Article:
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All are responsible: Van fire tragedy

Updated May 26, 2013
Men stand around a burnt-out school bus, after a gas cylinder on it exploded killing seventeen children, on the outskirts of Gujrat, May 25, 2013.—Photo by Reuters
Men stand around a burnt-out school bus, after a gas cylinder on it exploded killing seventeen children, on the outskirts of Gujrat, May 25, 2013.—Photo by Reuters

REACTING to the tragic van fire near Gujrat town on Saturday, a local official said lives could have been saved if the driver of the vehicle had shown some courage. That statement provides the starting point of a probe to identify all those responsible for the heartbreaking, horrible tragedy. The killing of at least 15 young school-bound children and a teacher in the fire was no accident. This was nothing short of murder or at least manslaughter.

The guilty include money-minded transporters who justify the low safety standards they maintain by boastfully stressing on the affordability factor. Never is their greed more obscenely manifested than in the hot summer months. The routine sight of children crammed in rundown vehicles in the suffocating heat is the worst advertisement for our education system. It is a horrifying throwback to those dark times that we would like to pretend we have left far behind. Sadly, the same era of ignorance and negligence continues, frequently throwing up tragedies of this sort. Those responsible also include school administrations and the officials who run the affairs of government. Finally, cruel though it may sound considering the grief of those whose children have perished, parents too must bear part of the blame for not demanding a better deal for their offspring, for being the meek of the earth who accept their fate unquestioningly.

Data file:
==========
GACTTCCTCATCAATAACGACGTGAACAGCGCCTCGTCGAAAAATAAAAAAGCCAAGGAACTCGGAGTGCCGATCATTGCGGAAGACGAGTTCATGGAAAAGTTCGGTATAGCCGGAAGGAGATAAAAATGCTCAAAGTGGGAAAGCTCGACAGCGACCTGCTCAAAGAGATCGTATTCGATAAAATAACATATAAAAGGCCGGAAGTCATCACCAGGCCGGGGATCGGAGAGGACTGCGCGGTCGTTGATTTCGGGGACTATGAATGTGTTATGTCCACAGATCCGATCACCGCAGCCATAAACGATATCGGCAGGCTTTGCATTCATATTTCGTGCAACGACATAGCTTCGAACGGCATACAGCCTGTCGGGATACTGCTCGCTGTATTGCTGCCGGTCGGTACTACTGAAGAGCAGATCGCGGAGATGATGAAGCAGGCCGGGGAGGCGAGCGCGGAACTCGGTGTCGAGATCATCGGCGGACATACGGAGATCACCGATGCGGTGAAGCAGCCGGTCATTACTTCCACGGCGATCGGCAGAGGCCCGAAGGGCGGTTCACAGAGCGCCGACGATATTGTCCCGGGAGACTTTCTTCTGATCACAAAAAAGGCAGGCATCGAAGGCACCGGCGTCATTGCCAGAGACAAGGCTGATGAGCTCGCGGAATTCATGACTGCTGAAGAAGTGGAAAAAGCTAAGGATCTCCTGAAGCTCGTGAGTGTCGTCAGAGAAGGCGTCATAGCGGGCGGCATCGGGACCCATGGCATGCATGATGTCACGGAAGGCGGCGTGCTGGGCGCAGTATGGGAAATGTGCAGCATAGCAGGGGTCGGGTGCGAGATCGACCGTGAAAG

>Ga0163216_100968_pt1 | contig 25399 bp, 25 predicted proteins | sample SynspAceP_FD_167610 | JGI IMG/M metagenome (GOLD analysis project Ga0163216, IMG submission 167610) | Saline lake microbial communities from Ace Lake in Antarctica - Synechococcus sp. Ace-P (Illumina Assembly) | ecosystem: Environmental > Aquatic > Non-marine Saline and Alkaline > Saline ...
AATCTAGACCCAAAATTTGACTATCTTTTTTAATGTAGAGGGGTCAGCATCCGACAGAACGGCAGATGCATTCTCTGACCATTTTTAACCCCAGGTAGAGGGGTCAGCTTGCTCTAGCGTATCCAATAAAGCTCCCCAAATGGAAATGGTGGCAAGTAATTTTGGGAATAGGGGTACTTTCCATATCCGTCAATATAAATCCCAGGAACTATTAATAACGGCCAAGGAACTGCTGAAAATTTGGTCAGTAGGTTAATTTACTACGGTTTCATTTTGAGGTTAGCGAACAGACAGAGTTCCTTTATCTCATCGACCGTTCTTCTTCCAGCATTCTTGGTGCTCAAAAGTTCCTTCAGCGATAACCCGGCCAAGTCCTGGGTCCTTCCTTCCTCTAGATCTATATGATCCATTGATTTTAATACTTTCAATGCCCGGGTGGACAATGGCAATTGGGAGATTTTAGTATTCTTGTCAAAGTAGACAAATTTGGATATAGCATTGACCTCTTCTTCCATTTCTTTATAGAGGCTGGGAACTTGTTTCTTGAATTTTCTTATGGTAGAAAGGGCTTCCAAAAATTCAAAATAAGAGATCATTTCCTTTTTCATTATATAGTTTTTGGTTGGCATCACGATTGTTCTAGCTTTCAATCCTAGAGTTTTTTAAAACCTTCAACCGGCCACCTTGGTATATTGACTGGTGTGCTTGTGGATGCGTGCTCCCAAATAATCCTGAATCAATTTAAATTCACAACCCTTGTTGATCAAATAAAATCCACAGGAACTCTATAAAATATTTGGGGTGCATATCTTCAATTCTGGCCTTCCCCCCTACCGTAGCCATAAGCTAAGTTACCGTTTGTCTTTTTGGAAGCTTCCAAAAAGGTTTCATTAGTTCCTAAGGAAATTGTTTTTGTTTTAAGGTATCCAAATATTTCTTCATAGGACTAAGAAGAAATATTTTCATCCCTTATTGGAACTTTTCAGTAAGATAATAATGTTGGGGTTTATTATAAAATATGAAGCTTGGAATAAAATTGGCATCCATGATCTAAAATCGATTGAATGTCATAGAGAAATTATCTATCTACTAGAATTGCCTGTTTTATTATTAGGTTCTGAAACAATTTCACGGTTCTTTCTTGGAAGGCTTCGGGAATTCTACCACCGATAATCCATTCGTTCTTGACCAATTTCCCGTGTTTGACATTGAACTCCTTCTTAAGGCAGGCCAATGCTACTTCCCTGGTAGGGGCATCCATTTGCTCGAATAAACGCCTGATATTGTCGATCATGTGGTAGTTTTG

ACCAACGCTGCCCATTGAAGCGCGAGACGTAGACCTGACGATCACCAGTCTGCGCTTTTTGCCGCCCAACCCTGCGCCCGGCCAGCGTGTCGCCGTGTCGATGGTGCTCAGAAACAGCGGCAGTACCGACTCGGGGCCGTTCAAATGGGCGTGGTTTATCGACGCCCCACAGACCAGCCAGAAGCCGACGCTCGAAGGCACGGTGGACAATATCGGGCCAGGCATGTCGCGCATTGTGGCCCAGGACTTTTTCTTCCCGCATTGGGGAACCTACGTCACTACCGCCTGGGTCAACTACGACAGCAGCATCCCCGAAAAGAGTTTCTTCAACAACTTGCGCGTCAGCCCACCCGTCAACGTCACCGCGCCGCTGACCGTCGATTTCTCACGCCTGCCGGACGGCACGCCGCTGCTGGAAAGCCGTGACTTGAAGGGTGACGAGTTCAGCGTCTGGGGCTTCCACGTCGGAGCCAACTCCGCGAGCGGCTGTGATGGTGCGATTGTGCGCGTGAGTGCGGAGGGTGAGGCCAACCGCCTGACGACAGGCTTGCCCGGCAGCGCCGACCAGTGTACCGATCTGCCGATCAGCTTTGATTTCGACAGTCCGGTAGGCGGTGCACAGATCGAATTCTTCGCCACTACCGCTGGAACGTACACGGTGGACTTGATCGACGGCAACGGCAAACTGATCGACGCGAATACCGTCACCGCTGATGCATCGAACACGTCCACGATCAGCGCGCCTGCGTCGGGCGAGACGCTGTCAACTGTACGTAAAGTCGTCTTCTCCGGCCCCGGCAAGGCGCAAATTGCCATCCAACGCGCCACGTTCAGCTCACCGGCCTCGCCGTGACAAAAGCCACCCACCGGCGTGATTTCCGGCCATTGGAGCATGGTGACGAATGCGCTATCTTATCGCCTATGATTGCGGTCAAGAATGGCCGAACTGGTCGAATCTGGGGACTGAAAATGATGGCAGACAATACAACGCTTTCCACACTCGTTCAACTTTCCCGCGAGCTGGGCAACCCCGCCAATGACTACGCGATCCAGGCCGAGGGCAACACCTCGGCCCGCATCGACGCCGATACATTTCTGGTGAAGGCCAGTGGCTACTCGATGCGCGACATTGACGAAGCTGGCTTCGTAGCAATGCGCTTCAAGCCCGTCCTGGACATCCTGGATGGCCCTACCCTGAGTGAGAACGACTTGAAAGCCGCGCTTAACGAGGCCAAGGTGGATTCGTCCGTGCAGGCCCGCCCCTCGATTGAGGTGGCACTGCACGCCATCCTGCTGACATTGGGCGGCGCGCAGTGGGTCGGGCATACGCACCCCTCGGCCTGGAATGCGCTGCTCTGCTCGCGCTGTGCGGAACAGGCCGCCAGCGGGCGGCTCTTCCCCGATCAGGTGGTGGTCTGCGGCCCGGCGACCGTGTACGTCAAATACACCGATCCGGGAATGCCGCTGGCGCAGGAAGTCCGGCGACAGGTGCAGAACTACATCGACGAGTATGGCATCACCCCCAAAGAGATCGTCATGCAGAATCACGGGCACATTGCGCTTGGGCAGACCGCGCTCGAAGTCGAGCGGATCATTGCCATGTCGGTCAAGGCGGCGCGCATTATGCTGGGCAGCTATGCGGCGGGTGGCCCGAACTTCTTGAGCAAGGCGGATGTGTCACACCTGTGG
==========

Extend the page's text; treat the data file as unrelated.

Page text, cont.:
In a saner country, the Gujrat fire would be the only news worth pondering over for days and weeks if not months. In Pakistan, it is likely to be quickly overtaken by other, ‘more pressing’ events, as has happened in the aftermath of similar incidents in the past. Such incidents have included the killing of children in gas cylinder blasts, deaths of school-bound students at a railway crossing at one place and a bus overturning during a school excursion at another. After a period of initial mourning, these tragedies are forgotten in the interest of the continuation of the system. A similar pattern appears to be emerging now and the design could succeed once again unless a genuine effort is made to devise and enforce safety measures in transport used by our schoolchildren — and urgently. The blaming of one individual — the driver of the van — and the convenient, standard identification of short-circuiting as the cause of the fire are dire signs of the guilty seeking to take the old escape route. They are no less than murderers. If they are allowed to flee now, they will return to kill again.